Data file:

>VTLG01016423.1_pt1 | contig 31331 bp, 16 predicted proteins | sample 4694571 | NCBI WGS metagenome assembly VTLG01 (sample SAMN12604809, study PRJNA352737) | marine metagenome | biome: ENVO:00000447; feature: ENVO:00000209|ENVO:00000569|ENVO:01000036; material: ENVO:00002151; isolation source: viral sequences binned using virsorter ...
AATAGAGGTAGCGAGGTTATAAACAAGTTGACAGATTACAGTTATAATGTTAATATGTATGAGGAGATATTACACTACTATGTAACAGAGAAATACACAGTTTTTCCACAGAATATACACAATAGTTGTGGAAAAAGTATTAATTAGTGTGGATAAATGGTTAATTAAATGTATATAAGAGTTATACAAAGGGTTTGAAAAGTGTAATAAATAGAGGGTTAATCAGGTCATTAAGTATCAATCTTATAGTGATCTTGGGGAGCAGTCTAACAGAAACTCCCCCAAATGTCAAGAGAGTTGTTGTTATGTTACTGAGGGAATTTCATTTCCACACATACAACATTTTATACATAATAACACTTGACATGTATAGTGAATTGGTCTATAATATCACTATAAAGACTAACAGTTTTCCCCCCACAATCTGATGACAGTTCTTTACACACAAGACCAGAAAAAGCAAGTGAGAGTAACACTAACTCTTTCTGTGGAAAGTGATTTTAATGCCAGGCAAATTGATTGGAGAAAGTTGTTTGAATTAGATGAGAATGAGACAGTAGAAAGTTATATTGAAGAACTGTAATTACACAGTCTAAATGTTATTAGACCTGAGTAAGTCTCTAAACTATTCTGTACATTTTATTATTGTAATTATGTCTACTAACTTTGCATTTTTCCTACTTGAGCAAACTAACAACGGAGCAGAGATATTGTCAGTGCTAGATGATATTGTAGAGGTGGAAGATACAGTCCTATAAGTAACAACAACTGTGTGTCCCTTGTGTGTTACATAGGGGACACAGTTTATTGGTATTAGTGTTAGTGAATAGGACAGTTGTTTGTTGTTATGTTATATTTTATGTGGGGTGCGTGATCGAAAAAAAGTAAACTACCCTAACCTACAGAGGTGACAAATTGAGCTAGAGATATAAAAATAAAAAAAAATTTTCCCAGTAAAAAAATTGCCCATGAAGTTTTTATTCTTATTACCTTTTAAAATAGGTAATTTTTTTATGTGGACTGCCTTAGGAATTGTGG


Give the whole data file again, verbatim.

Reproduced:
>VTLG01016423.1_pt1 | contig 31331 bp, 16 predicted proteins | sample 4694571 | NCBI WGS metagenome assembly VTLG01 (sample SAMN12604809, study PRJNA352737) | marine metagenome | biome: ENVO:00000447; feature: ENVO:00000209|ENVO:00000569|ENVO:01000036; material: ENVO:00002151; isolation source: viral sequences binned using virsorter ...
AATAGAGGTAGCGAGGTTATAAACAAGTTGACAGATTACAGTTATAATGTTAATATGTATGAGGAGATATTACACTACTATGTAACAGAGAAATACACAGTTTTTCCACAGAATATACACAATAGTTGTGGAAAAAGTATTAATTAGTGTGGATAAATGGTTAATTAAATGTATATAAGAGTTATACAAAGGGTTTGAAAAGTGTAATAAATAGAGGGTTAATCAGGTCATTAAGTATCAATCTTATAGTGATCTTGGGGAGCAGTCTAACAGAAACTCCCCCAAATGTCAAGAGAGTTGTTGTTATGTTACTGAGGGAATTTCATTTCCACACATACAACATTTTATACATAATAACACTTGACATGTATAGTGAATTGGTCTATAATATCACTATAAAGACTAACAGTTTTCCCCCCACAATCTGATGACAGTTCTTTACACACAAGACCAGAAAAAGCAAGTGAGAGTAACACTAACTCTTTCTGTGGAAAGTGATTTTAATGCCAGGCAAATTGATTGGAGAAAGTTGTTTGAATTAGATGAGAATGAGACAGTAGAAAGTTATATTGAAGAACTGTAATTACACAGTCTAAATGTTATTAGACCTGAGTAAGTCTCTAAACTATTCTGTACATTTTATTATTGTAATTATGTCTACTAACTTTGCATTTTTCCTACTTGAGCAAACTAACAACGGAGCAGAGATATTGTCAGTGCTAGATGATATTGTAGAGGTGGAAGATACAGTCCTATAAGTAACAACAACTGTGTGTCCCTTGTGTGTTACATAGGGGACACAGTTTATTGGTATTAGTGTTAGTGAATAGGACAGTTGTTTGTTGTTATGTTATATTTTATGTGGGGTGCGTGATCGAAAAAAAGTAAACTACCCTAACCTACAGAGGTGACAAATTGAGCTAGAGATATAAAAATAAAAAAAAATTTTCCCAGTAAAAAAATTGCCCATGAAGTTTTTATTCTTATTACCTTTTAAAATAGGTAATTTTTTTATGTGGACTGCCTTAGGAATTGTGG